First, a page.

OSLO, Norway – The Petroleum Safety Authority (PSA) Norway has concluded its investigation of a well control incident that occurred at Statoil’s Visund-A semisubmersible platform earlier this year and has identified several breaches of regulations.
On March 22, a kick occurred during a well wash, and the PSA said:
“In advance of the incident, Statoil had assumed that barriers, notably in the form of a cemented 7-in. liner, had been verified. Shortly after the washing process was completed and the well was filled with seawater, the drillstring was raised and a volume increase was observed. The well was shut-in using a valve on the BOP. Pressure was observed in the well, which finally stabilized at 84 bar [1,218 psi].
While trying to kill the well, it was discovered that both kelly cock valves below the top drive had jammed, one in the closed position, which prevented the use of normal kill procedures. Alternative kill methods were assessed, while attempts were made to operate the valves.”
The installation was depressurized and production at Visund was shut down. No injuries to persons, material damage or emissions to the external environment were registered as a result of the inflow into the well.
The PSA noted that this particular incident wasnotable because normal well control methods for killing the well were prevented by a jammed valve below the top drive, and that there was originally assumed to be a verified barrier in the well in the form of a confirmed inflow test.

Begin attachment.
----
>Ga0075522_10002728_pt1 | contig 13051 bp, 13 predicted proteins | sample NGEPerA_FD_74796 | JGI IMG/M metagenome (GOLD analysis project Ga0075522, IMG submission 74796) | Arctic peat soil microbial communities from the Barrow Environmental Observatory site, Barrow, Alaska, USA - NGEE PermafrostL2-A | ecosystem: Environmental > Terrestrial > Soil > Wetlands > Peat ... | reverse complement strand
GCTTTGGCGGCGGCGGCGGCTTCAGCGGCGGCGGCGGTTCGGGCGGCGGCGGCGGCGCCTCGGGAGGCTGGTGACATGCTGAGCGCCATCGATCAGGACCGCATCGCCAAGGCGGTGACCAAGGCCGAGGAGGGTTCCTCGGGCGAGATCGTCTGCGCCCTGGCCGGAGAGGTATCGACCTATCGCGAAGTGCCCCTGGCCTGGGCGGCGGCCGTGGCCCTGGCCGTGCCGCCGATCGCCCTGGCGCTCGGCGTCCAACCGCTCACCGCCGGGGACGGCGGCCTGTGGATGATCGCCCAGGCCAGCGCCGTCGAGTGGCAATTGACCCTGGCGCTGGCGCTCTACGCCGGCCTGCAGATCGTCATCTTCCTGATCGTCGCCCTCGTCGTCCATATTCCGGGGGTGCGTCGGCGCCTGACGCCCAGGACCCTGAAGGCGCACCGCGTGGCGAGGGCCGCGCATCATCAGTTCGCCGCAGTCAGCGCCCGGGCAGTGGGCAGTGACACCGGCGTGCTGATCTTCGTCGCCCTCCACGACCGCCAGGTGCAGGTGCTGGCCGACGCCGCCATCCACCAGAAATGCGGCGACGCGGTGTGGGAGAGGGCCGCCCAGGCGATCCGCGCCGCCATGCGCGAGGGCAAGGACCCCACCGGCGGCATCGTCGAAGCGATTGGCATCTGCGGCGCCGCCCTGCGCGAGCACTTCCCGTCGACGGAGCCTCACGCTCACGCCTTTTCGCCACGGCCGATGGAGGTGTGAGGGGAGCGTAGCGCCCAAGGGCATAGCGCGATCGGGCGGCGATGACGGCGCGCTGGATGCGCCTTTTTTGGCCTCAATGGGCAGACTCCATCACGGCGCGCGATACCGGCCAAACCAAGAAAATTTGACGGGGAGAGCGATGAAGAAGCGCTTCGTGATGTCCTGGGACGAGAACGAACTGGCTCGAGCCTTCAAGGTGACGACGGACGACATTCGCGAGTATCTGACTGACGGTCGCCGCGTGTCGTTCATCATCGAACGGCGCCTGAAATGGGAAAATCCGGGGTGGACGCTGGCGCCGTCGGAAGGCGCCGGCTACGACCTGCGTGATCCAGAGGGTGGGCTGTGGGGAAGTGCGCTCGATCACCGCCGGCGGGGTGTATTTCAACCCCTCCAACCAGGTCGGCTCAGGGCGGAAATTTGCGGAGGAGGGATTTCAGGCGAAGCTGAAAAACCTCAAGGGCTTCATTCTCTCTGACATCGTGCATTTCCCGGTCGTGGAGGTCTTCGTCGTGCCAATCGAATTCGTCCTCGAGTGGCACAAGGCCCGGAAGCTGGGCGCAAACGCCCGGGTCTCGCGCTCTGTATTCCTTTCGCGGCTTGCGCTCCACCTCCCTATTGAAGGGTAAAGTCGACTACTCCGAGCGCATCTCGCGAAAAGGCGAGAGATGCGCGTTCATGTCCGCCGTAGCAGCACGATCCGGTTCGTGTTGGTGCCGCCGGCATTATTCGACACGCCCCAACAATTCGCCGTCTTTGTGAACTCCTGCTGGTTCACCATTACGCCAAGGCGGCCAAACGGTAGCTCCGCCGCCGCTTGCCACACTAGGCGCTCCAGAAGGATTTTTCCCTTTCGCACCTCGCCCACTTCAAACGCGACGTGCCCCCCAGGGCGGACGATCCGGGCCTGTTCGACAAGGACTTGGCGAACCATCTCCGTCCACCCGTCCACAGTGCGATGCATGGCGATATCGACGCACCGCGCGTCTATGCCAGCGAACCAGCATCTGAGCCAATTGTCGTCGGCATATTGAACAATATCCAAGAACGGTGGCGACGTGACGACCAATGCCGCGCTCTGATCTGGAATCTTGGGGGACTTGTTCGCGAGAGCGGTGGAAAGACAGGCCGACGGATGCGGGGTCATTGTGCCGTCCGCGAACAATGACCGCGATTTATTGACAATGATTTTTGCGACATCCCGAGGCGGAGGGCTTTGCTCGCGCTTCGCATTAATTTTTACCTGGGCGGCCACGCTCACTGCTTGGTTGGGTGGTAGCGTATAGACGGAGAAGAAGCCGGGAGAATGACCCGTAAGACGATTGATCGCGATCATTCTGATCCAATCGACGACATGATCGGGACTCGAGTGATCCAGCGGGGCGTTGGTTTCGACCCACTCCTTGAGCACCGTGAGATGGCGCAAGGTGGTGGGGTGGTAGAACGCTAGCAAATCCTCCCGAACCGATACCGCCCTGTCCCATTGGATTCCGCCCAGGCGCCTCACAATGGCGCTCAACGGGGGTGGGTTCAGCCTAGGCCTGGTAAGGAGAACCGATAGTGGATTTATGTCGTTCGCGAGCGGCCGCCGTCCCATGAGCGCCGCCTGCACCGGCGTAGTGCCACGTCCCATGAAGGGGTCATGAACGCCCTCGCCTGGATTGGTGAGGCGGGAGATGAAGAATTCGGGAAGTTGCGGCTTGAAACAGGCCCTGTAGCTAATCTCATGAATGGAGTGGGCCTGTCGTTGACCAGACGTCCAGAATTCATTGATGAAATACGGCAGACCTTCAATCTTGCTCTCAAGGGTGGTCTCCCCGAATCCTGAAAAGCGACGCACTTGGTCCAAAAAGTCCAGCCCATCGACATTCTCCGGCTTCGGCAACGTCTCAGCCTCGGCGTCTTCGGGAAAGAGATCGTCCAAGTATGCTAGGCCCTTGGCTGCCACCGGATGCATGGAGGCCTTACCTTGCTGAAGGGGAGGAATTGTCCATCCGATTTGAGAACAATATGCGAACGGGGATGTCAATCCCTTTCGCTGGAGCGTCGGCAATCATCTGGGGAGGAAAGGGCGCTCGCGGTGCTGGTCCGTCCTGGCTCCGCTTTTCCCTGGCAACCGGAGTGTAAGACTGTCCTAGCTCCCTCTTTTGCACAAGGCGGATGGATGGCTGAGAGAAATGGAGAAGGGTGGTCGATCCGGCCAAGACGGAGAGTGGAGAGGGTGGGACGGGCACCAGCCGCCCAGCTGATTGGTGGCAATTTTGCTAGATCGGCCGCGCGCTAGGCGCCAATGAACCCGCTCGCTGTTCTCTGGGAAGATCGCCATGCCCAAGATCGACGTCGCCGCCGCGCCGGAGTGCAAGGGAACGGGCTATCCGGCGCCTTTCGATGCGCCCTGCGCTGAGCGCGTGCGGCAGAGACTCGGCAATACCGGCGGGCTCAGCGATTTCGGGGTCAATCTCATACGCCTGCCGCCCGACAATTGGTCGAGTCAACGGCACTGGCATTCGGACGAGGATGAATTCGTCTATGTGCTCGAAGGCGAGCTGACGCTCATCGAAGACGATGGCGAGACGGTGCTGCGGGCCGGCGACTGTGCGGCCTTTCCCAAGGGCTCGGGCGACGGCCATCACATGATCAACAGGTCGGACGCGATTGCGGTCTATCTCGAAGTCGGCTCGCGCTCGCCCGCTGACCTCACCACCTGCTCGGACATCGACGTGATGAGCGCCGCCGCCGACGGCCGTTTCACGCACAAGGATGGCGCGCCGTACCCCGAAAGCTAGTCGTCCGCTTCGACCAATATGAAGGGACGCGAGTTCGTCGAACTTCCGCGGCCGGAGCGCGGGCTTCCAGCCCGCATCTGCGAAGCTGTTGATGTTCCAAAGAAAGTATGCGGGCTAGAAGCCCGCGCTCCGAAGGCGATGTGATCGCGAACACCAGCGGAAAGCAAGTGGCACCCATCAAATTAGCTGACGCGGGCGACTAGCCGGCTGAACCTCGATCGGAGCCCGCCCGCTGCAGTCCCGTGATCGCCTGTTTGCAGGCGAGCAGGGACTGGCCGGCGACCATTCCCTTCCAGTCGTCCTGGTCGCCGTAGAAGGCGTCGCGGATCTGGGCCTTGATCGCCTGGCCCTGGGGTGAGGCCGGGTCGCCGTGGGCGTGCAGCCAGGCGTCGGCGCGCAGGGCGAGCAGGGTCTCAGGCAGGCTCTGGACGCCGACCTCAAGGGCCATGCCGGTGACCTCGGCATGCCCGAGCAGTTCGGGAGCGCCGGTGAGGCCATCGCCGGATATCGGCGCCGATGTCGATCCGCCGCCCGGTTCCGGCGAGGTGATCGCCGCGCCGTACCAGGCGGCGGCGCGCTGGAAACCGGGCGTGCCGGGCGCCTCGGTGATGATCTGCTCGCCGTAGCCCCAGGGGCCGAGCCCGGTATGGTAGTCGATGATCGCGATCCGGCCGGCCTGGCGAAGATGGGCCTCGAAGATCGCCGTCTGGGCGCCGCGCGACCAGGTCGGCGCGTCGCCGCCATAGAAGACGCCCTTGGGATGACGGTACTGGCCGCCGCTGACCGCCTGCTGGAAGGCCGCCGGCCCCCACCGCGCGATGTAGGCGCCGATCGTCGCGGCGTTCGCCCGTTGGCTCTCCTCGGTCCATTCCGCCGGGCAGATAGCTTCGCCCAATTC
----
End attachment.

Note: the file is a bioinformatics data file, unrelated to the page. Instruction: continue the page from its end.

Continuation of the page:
“In very slightly different circumstances, the well kick might have led to a complicated and long-lasting kill operation with the potential for escalation of risk,” it said.
The investigation has identified non-conformities relating to the design of well barriers, verification of well barriers, classification of safety-critical equipment, the maintenance program for kelly cock valves and the configuration of the seabed BOP.
Furthermore, improvement points were identified in respect of well barriers, the risk register in DOP documents, and training and drills.
Statoil has been given a deadline of Aug. 18, 2016 to report on how the non-conformities and improvement points will be dealt with.
TheVisund oil and gas field, in the Norwegian North Sea blocks 34/8 and 34/7, is 22 km (13 mi) northeast of the Gullfaks field in the Tampen area. Oil production began in 1999 and gas production in 2005. The field has been developed using the Visund FPDU, a semisubmersible drilling, processing and accommodation platform, in a water depth varying between 270 and 380 m (886 and 1,246 ft) on the west slope of the Norwegian Trench.
The field was subsequently developed with further wells from well templates on the sea bed, called Visund Sør and Visund Nord, respectively. The wells from the main field and the wells from Visund Nord are tied to the Visund A platform by flexible risers.